Friday, February 19, 2010

Plugs in open-hole flutes

Dear Flutists,

There was a debate this week on one of the flute groups about whether plugging an open-hole flute, (especially with cylindrical acrylic plugs) adversely affects tone and tuning.
I recorded my tests and put some graphics with it. Hopefully the youtube sound is acceptable. Here's my test completed:



If the sound is unclear due to youtube compression, then you can listen to the same mp3 here at the sharing-files site.

And may I state that there was no sound-quality or clip editing done on this full, live living-room recording other than the last back-to-back comparisions at the very end. The whole thing was done in one take, no pauses.

Details:
I'm using an Altus flute with Bennett scale.
The flute is A-442, and the headjoint is set to play at A-440.
The plugs I used are about 1/4 inch tall and wide, are cylindrical, and do not hang below the pad on the underside of the keys.
My A and G keys are permanently plugged as I have wooden extensions on those keys.

Please comment using the comment button below. Thanks.

Conclusions?

I am fully convinced that there is no harm in plugging an open-holed flute for ergonommic reasons, as long as the plugs are air-tight.

On my flute with its scale and key-height, the diffence in pitch is less than 1% on the most difficult-to-bend note, E2, played pianissimo. Also when played brightly for maximum resonance both plugged and unplugged, I hear no difference in resonance of tone.

If it is no more effort to sharpen a soft E2, and if I can play equally bright and ringingly with and without plugs on this dullest of notes, then why is it not a good idea to plug the open-holes for ergonomic needs of individual players?

Just last week I received a blog comment from a flute teacher who was concerned about an adult student whose bent or arthritic fingers could not reach the holes on the student's new open-hole flute. I suggested that plugging open-holes was absolutely the best way to go.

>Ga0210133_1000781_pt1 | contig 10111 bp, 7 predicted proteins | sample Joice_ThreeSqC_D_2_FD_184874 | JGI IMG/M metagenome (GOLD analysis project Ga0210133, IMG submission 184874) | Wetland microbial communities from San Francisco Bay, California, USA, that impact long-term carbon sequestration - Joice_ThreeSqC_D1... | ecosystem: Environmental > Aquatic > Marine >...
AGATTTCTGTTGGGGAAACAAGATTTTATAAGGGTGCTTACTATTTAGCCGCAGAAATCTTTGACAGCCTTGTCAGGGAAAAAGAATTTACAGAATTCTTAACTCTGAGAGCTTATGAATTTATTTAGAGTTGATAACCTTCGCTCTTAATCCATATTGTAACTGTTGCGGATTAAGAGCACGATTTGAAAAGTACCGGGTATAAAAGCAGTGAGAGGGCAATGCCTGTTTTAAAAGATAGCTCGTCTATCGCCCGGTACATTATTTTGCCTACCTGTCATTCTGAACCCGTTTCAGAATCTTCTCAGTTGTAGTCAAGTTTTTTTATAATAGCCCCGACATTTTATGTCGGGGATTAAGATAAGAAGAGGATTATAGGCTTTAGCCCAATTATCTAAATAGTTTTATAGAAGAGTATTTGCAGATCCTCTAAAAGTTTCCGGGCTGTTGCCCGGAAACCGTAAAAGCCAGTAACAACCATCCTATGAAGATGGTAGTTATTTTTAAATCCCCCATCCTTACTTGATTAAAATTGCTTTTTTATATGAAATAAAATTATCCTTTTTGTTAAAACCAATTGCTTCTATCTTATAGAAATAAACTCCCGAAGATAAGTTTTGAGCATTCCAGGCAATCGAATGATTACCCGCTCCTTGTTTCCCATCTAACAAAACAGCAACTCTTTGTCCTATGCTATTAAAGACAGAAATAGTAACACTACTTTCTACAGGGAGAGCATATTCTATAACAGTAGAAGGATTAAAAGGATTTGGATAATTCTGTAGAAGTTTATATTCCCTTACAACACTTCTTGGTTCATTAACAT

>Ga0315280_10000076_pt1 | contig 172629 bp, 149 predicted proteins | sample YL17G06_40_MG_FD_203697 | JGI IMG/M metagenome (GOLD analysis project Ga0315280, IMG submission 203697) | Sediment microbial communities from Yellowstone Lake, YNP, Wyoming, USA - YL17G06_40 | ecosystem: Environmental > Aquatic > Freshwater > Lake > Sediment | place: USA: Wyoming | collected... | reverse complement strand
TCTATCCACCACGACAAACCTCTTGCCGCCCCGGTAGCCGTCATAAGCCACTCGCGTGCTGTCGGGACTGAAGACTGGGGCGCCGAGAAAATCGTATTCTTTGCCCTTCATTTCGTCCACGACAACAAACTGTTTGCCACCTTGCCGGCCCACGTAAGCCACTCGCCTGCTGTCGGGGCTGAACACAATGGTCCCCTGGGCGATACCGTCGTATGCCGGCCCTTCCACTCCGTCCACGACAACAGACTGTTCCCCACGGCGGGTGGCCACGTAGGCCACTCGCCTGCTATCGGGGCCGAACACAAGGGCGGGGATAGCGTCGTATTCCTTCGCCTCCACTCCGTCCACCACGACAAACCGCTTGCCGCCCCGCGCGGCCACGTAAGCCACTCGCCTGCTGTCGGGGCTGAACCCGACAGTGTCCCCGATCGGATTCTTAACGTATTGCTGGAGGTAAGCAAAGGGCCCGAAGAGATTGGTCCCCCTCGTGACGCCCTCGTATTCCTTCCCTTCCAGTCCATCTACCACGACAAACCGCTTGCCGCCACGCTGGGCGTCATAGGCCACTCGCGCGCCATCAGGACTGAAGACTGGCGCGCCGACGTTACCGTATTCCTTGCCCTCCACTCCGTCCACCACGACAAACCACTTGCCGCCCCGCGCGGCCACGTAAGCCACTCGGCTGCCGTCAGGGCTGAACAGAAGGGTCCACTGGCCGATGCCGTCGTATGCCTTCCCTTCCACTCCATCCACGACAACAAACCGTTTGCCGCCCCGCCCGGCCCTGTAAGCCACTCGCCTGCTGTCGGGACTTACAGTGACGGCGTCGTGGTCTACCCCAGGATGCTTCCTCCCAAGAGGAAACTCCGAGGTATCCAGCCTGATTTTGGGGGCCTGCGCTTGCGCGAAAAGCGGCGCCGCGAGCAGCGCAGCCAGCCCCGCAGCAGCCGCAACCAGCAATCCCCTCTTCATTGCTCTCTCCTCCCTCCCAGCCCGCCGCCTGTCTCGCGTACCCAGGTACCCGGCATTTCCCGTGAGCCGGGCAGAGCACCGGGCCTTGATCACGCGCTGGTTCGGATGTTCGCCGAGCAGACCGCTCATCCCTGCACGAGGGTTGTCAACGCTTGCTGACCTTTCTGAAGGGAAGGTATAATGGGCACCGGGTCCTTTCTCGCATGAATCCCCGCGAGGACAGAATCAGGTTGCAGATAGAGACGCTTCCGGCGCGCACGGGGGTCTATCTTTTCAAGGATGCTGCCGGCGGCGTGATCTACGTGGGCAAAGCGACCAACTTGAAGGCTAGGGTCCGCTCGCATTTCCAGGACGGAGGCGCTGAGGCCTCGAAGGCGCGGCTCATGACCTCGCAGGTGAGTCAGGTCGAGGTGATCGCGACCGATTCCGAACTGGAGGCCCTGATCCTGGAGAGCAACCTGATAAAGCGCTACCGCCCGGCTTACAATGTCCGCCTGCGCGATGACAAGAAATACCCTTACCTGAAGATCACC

It made me think that there must be hundreds of teachers out there who are insisting that their students remove their hole plugs?
Why?
Based on what scientificly researched tests?

For me and my students, comfort and speed of technique are much more important than contorting your hands to a "one size does NOT fit all" flute keywork.

And for the past 18 years I have played with all the open-holes on my flutes plugged, except for the F-natural which I can reach easily and without effort.

After this week's further flute-group discussion I find that there seem to be numerous flute teachers who, for some un-tested reason, think it is less professional or less desireable to play a plugged open-hole flute, and I really can't see why.
Perhaps old scale flutes, or flutes with incorrect key rise perform worse than newer scaled flutes. I'd like to hear more about which brands plugs affect, and whether a good flute technician cannot double-check their key rise if plugs adversely affect the tone or tuning.

Additionally, I've written up all the historically available information I could find, about the development of the open-hole flute, and am surprised to find a lack of scientifically gathered measurements or experiments that have been done on the flute.
All the pertinent references I could find are now here, on my webpage.
So I hope that more pro-flutists and teachers will try the same tests, and come up with a more scientific approach to testing the effects of plugs on flute tone and tuning.


I hope this helps dispel myths that are not USEFUL myths. :>)

Open to comments, and sorry for the low excitement graphics.
Best,
Jen
Comments (1)
Anonymous Mark Middleton said...

Bravo Jen. I think those that state they hear a timbrel difference between plugged holes and non-plugged holes are actually experiencing a combination of what they hear as the performer and what they are feeling (more vibration when not plugged). Of course listeners do not hear what the performer hears and listeners certainly do not feel the vibrations under the performers fingers. I think that if a double blind test could be performed then the "plug nay-sayers" would be in for a shock. I could be wrong but I doubt it.

Wednesday, February 24, 2010 8:57:00 AM

 

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